Terrorism! Political Intrigue! Foreign Policy! Torture! Trust and Loyalty! These might be hot-button issues, ripped from today's headlines, but they are meat and potatoes for Jack Bauer and the cast of 24. "Many times in life, there aren't clear questions or answers. How Jack deals with what's thrown at him is what has made this one of the most popular television shows in the world!" According to Dr. Jennifer Hart Weed, that, in a nutshell, is one of the primary reasons for the appeal of Fox's 24.
Three of Tyndale University College's philosophy professors, Dr. Hart Weed, Dr. Ronald Weed and Dr. Richard Davis, are the editors of the latest book in the Wiley-Blackwell Philosophy and Pop Culture Series: "24 and Philosophy: The World According to Jack," to be released in Toronto December 21, 2007.
This is a witty but philosophical exploration of the methods and motivations used by Jack Bauer and other characters in the highly charged television drama, and how some questions can be raised and answered in our own lives. "This is a book written for fans by fans, who just happen to be philosophers, but it's got a much wider appeal than that," Dr. Weed continued. "I guarantee at any major company - around the water cooler on Tuesday morning, they're all talking about 24."
'What would Jack Bauer do?' We find ourselves asking ourselves this question more and more often. In fact, it's the title of one of the chapters. Most of us face moral dilemmas that have the same structure as the ones Jack confronts. Consequently, how he handles them is not only interesting, but could even be helpful in determining how we might handle some dilemmas of our own.
In the chapter, How the Cell Phone Changed the World and Made "24", it is stated that we struck a Faustian bargain with the invention of the cell phone: its greatest blessing is its greatest curse - you are always available. In real life, as in the program, it makes rapid communication possible. It is also more and more integral to the plot of the show: if the phone works, if it doesn't; if one is available, if one isn't; if it's turned off, if it's turned on. This creates, builds and relieves suspense and tension. The same can be said about the effect cell phones have on our real world.
Dr. Weed again emphasizes, "Unless people have been living under a rock, they have got to realize that these issues touch everybody. 24 debuted just after the events of September 11th, which showed the world that something tragic could happen in your back yard. However, Jack Bauer wants to save the world. He gives everybody something to believe in. This is current events with a positive redemptive message. You don't want to turn it off."
You won't want to put this book down, either. As Kiefer Sutherland states, 24 "is the story of a man constantly trying to do the right thing." Aristotle, Kant, Nietzsche and Marshall McLuhan, among others, make their presence known, posing questions, positing answers about the every-person issues raised in this every-person program.
"Service of the ideal is constant: a belief in protecting the innocent." Dr. Weed concludes, "We care about Jack. We like him. We believe in him. I would definitely sit down and have a beer with Jack Bauer because there are so few people left who believe in ideals anymore. To get somebody whose beliefs go beyond themselves - that's somebody I want to have a beer with."
An intriguing book that takes you on a philosophical journey with witticism and charm, 24 and Philosophy: The World According to Jack has it all. It is that every-person book about that every-person program that every person should not be without.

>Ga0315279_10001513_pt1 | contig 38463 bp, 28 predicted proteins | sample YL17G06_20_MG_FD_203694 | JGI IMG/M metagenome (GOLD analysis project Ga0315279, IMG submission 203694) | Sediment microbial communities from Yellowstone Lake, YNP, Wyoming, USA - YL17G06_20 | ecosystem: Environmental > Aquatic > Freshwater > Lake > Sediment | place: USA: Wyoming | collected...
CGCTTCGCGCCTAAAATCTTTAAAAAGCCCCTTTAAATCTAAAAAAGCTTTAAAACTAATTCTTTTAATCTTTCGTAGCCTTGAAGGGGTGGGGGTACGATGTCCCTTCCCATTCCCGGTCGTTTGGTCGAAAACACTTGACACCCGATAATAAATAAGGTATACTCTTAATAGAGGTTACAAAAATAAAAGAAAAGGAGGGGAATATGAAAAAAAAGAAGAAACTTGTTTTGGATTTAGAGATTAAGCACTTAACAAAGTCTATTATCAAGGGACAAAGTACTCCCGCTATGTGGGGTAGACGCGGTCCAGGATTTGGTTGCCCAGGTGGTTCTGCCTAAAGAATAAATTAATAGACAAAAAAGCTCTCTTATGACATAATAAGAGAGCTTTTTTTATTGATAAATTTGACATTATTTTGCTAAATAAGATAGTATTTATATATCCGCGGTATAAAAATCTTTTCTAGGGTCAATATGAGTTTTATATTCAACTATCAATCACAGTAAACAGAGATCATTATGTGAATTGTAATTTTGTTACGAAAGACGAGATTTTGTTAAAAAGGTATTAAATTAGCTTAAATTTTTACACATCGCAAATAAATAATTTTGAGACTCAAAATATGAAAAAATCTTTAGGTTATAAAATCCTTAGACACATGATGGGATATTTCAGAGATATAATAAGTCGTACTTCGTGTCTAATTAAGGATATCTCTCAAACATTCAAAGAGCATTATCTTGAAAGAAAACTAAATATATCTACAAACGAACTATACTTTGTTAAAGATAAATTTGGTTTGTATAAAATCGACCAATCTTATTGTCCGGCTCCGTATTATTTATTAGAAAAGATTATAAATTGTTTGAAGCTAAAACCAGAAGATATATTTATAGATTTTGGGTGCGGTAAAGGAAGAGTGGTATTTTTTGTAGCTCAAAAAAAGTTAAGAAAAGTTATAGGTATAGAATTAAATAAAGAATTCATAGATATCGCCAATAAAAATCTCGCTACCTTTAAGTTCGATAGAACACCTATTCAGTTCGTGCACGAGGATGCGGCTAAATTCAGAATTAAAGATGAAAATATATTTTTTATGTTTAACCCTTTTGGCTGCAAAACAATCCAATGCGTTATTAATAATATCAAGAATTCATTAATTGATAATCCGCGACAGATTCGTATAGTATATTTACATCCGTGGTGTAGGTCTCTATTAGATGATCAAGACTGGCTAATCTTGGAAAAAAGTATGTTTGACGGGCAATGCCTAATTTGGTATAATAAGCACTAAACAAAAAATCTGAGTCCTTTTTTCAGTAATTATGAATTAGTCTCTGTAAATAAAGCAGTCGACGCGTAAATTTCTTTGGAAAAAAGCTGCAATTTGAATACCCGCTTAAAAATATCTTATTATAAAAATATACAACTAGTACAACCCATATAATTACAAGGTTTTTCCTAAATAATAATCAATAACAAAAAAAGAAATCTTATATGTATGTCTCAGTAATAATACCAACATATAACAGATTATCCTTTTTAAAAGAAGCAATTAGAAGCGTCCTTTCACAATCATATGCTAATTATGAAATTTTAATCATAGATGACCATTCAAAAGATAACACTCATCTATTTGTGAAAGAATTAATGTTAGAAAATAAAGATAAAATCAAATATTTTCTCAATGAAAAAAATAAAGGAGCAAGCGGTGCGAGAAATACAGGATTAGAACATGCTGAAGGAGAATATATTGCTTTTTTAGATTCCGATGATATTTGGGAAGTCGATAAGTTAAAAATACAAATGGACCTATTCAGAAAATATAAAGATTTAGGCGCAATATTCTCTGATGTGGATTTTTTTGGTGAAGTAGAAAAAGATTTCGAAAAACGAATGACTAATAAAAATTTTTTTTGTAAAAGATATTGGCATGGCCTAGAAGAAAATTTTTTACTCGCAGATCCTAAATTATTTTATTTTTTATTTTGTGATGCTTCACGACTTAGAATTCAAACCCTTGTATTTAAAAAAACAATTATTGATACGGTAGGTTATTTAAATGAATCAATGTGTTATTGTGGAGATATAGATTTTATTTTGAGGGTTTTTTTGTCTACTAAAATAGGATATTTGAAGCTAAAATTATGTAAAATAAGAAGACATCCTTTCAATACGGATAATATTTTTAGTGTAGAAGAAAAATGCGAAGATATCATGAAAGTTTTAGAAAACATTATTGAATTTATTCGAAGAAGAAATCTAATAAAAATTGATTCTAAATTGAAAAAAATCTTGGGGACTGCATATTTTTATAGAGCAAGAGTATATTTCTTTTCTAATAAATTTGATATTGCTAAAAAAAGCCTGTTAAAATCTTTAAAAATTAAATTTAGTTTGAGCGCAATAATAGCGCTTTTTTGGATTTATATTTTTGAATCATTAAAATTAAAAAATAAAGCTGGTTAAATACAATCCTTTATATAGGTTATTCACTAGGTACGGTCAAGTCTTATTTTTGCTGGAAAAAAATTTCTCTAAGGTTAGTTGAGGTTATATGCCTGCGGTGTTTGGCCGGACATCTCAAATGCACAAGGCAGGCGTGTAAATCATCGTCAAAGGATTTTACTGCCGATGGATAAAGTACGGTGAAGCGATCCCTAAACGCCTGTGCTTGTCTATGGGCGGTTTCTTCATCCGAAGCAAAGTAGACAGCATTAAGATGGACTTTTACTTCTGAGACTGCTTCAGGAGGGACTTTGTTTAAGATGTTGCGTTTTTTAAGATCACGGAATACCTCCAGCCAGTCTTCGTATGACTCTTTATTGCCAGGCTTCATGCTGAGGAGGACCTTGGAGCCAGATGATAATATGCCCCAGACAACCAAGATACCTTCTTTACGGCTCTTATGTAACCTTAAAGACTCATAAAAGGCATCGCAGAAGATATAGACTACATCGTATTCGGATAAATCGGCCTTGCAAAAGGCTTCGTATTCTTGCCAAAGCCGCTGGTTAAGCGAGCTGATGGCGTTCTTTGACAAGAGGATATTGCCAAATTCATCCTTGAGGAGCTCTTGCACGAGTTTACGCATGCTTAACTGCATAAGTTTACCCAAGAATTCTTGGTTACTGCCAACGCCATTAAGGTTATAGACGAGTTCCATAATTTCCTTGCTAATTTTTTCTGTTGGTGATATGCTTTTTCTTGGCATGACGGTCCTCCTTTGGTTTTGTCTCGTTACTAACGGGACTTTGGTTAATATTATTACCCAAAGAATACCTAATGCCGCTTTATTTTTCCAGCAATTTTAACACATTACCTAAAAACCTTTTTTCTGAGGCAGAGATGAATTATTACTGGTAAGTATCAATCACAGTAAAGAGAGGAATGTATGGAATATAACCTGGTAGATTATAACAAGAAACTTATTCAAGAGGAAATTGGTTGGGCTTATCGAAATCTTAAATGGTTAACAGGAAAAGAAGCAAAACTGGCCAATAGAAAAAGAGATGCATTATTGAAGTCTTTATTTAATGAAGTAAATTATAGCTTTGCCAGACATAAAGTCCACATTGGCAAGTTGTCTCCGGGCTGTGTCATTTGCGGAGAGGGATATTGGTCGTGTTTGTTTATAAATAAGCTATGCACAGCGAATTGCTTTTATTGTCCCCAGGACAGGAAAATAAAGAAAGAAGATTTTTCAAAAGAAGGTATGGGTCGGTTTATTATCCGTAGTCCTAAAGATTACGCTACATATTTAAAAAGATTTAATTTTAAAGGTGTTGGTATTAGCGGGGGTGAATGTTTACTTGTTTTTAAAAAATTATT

About the Editors
Richard Davis is Associate Professor of Philosophy at Tyndale University College. He is the author of The Metaphysics of Theism and Modality (Peter Lang, 2001). He has published over a dozen articles in leading academic journals, including Australasian Journal of Philosophy, The Modern Schoolman, Philosophia Christi, American Catholic Philosophical Quarterly, Religious Studies, and The Journal of Medicine and Philosophy.
Dr. Ronald Weed is Assistant Professor of Philosophy at Tyndale University College. He is the author of Aristotle on Stasis: A Moral Psychology of Political Conflict (2007) and has published articles and reviews in Journal of Greco-Roman Christianity, Eurostudia, Contemporary Thought, and the British Journal for the History of Philosophy. He teaches courses in the history of philosophy, critical thinking, ethics and political theory.
Jennifer Hart Weed is Assistant Professor of Philosophy at Tyndale University College in Toronto. Her doctorate is from Saint Louis University and she specializes in medieval philosophy and philosophy of religion. She is the author of "Religious Language," an entry in the Internet Encyclopedia of Philosophy, Eds. James Fieser and Bradley Dowden, 2007 and "Boethius and the Problem of Evil," in An Anthology of Philosophical Studies, Eds. Patricia Hanna, Adrianne McEvoy, and Penelope Voutsina. (Athens: Athens Institute for Education and Research, 2006), pp. 361-372.
About Tyndale University College & Seminary
Founded in 1894, Tyndale is a transdenominational university college and seminary located in north Toronto. Currently, there are over 1,200 students and more than 9,000 alumni. Tyndale offers a variety of degree programs in a wide range of disciplines. The non-publicly funded Tyndale was accorded university status in 2003. Tyndale offers a Bachelor of Education degree, BA and BA (Honours) degrees in the humanities, social sciences and business, in addition to its religious degrees. All are fully accredited programs at both the undergraduate and graduate level. The programs prepare leaders to serve in churches, mission agencies and the marketplace in Canada and throughout the world.
Additional information is available at www.tyndale.ca.